Behind them, another couple of tall adults will have plenty of headroom – even in models with the panoramic sunroof fitted – and loads of space for their legs behind the front seats. The raised middle seat means you’ll find it a little uncomfortable if you end up with three passengers in the back though.
It’s worth noting that five-seat models have a lower-set rear bench which is designed to improve headroom. The seven-seat car’s middle row sits slightly higher because it can be folded over and slid to let you get into the third row. That said, it’s a bit of a faff to do.
And on the subject of that third row, it’s probably best left to smaller passengers. An adult of average height will just about squeeze in but will start to moan on a long trip. A Kia Sorento is far better if you need to carry seven people regularly.
The Honda CR-V is a proper family car in that there are loads of places to throw your odds and ends.
The glove box isn’t stand-out for the class but is generous enough, while the front door bins will easily take a 1.5-litre water bottle.
In the central console you get a deep cubby that is perfect for taking things like your phone, keys or wallet then a couple of cupholders. There’s also a deeper cubby with removable cover in front of a central armrest, and yet more space beneath the armrest itself.
The back door bins will also take a smaller water bottle and there’s a pull-down armrest on the back seats with a pair of cupholders on it, although there’s no ski hatch.
Annoyingly, the seven-seat CR-V’s rearmost seats leave a lump in the boot floor when you fold them down. Honda has tried to counter this with an adjustable boot floor section but it is small and awkwardly designed.
It’s also frustrating that you don’t get levers on the boot sides for folding down the rear seats easily and that seven-seat cars don’t come with any kind of tonneau cover for hiding your valuables.
Still, at least the boot itself is a good size at 561 litres, has a square shape and great access, easily swallowing two large suitcases, a set of golf clubs or a large pushchair. Folding the rear seats will allow a bicycle to go in without taking its wheels off too.
Bear in mind, though, that if you need even more space, a Skoda Kodiaq’s boot is 20% bigger again.
The Honda CR-V is one of the few in its class to offer a hybrid model, and all models are comfortable to drive. You might be put off by the lack of a diesel though
You’ll never be gagging to drive the CR-V, but it grips well and is comfy in town. Shame its petrol engine is noisy and there’s wind and road noise on the motorway.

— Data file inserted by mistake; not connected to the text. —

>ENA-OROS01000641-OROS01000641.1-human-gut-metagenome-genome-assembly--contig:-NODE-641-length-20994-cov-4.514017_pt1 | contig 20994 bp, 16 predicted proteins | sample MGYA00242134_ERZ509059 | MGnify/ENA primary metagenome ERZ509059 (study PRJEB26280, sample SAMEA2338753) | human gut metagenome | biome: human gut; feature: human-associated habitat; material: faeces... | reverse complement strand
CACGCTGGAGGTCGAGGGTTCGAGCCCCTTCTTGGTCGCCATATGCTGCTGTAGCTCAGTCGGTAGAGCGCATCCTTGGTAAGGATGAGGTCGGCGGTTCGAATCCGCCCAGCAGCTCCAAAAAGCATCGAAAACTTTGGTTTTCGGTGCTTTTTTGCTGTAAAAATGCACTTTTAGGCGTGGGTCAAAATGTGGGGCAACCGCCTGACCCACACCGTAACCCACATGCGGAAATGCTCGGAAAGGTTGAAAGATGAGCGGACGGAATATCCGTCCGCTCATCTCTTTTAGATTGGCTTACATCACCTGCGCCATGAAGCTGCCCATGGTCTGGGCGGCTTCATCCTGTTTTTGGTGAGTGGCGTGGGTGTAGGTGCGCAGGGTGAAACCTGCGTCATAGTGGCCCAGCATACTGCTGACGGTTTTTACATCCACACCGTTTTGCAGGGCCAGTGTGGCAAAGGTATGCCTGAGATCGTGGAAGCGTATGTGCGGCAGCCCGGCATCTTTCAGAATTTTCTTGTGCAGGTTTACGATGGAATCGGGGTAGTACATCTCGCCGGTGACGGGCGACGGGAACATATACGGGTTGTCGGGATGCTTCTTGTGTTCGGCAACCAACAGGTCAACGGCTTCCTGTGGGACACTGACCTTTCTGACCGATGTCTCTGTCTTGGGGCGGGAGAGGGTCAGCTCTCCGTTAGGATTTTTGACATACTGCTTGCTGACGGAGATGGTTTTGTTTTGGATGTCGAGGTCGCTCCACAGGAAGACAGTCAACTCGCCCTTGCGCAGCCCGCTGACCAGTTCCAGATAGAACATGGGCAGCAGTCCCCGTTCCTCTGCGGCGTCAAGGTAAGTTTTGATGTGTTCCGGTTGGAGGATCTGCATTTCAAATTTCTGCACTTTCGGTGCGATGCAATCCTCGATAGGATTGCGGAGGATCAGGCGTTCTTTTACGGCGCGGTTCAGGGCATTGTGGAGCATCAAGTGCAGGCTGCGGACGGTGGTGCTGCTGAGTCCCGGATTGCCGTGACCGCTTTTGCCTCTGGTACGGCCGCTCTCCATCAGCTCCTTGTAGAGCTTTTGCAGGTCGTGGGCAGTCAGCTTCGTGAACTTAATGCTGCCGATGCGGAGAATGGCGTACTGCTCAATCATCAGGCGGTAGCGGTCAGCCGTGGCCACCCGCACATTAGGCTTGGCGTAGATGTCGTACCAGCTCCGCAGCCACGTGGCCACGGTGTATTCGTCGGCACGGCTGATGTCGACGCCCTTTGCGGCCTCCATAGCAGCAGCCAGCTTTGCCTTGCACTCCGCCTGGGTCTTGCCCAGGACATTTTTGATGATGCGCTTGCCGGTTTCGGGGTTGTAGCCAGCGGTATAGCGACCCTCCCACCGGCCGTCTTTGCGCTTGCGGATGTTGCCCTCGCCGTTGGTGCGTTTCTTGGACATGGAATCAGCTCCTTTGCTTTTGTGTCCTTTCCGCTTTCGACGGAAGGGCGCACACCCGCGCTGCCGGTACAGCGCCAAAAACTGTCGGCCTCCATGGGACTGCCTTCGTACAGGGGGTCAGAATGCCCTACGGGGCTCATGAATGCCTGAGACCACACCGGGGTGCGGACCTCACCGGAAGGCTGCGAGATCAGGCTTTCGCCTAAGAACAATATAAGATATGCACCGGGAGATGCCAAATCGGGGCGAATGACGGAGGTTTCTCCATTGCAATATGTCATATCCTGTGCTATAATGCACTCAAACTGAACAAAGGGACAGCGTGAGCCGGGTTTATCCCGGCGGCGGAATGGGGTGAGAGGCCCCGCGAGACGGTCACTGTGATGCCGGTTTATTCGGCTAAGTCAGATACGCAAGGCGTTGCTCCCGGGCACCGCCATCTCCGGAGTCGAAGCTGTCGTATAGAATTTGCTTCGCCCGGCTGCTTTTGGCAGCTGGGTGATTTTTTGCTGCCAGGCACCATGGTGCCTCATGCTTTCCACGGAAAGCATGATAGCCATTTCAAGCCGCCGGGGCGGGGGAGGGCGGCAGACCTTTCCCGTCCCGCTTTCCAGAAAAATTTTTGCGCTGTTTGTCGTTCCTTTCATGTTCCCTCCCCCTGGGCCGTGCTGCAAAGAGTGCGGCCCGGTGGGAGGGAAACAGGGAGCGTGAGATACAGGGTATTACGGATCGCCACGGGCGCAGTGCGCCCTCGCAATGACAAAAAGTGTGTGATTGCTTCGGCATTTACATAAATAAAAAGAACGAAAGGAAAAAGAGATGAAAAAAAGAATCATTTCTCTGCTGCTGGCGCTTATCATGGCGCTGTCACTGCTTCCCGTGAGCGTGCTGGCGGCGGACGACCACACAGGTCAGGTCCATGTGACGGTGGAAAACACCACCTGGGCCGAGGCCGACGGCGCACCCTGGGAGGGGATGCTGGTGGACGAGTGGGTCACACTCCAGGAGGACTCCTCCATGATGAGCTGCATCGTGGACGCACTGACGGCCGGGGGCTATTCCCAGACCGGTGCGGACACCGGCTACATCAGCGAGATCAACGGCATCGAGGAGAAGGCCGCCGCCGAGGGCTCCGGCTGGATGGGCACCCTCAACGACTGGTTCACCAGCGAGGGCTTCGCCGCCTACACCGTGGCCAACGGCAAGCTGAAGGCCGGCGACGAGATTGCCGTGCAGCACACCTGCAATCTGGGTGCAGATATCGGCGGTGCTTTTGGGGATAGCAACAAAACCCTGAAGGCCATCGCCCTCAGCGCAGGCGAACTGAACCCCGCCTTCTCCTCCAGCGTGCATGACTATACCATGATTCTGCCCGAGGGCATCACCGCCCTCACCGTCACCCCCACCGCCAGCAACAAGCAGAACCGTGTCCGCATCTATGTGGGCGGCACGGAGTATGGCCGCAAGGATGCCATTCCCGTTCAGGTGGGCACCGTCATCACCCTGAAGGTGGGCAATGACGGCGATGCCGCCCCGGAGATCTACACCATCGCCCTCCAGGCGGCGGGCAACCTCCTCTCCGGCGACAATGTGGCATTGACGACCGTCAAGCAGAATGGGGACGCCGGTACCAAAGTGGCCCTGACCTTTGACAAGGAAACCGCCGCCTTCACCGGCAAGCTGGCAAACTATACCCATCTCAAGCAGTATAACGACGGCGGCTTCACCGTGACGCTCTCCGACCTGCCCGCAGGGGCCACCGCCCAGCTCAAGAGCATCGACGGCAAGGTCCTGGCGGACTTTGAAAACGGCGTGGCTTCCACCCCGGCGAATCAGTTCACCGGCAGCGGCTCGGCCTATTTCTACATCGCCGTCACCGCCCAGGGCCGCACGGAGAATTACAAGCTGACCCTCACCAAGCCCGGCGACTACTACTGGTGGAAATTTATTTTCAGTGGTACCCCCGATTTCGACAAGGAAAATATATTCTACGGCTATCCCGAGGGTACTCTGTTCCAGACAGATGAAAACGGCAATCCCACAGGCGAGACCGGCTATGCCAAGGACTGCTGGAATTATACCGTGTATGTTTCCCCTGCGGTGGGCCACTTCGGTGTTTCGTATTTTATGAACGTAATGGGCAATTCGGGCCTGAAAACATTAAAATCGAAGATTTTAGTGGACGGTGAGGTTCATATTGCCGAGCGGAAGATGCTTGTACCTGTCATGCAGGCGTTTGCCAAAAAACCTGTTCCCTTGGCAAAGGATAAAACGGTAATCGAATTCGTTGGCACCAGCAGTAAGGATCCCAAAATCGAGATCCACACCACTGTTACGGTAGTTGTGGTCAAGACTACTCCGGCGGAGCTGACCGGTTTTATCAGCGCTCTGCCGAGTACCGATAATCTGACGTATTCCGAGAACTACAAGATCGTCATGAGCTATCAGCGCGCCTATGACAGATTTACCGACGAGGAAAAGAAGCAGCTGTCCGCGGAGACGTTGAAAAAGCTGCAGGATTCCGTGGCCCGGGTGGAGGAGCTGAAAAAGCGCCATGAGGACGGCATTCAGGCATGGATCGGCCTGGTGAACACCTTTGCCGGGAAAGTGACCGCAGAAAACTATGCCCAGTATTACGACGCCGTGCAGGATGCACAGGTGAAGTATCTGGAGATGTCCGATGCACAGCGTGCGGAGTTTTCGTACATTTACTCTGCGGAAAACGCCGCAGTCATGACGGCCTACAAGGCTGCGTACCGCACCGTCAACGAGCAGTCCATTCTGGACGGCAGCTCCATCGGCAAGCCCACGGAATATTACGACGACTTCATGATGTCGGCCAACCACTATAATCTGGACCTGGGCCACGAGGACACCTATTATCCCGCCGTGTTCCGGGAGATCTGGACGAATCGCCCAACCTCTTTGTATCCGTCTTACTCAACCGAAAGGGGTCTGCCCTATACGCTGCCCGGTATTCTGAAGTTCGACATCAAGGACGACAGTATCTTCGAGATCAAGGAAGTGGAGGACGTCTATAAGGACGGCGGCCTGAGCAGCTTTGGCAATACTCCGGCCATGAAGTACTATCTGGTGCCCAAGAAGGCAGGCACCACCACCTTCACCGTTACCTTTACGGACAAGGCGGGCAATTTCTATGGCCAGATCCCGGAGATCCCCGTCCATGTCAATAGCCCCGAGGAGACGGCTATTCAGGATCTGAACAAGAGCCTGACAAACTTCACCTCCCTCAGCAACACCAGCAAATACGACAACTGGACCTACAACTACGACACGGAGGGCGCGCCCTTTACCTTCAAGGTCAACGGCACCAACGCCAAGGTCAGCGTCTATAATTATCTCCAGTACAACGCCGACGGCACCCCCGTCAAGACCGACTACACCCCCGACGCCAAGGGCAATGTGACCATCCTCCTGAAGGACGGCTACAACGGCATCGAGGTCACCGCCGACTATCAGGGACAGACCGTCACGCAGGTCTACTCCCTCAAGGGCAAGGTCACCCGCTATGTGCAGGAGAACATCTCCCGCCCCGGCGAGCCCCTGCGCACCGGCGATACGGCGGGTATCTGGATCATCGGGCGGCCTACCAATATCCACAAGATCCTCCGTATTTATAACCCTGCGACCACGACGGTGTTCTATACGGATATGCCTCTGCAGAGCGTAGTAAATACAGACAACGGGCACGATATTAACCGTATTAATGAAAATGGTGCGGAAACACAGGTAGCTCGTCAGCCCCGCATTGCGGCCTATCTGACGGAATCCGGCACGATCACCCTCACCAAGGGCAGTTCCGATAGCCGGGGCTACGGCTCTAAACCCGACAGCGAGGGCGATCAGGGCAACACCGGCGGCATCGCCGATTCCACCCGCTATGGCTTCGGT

There are just the two engines to choose from in the Honda CR-V – a 173hp 1.5-litre petrol or a 184hp 2.0-litre petrol/electric hybrid model.
The petrol comes with a choice of two or four-wheel drive and a six-speed manual or CVT automatic gearbox. You get a decent level of performance, but it makes quite a bit of noise when you push it hard. This is especially true if you go for the CVT auto gearbox, which holds the revs high when you accelerate.
The CR-V Hybrid model is silent at low speeds when running on battery power and electric motors alone, but if you want to use all of its power for overtaking, the petrol engine fires up and joins in. As such, the Hybrid is quicker in a sprint, but also the more fuel efficient – if driven properly.
Whichever engine you pick, the CR-V’s good visibility and light steering make it an easy car to drive around town, while the soft suspension helps iron out most lumps and bumps.
SE models and above come with both front and rear parking sensors and a rearview camera, which helps guide the CR-V into parking spaces. Another reason to avoid that entry-level model…
Head onto a country road and the CR-V handles in the way you’d expect a tall SUV to do – it leans quite a bit and its steering isn’t the last word in precision, either. You’re better off easing off and enjoying the way it irons out bumps.
It’s comfortable on the motorway, too, but it allows quite a bit of wind and road noise inside at higher speeds.
The Honda CR-V’s standard wood trim looks something from a bygone age and, lower down, its plastics are scratchy, while its infotainment system is one of the very worst on sale today.
Honda CR-V colours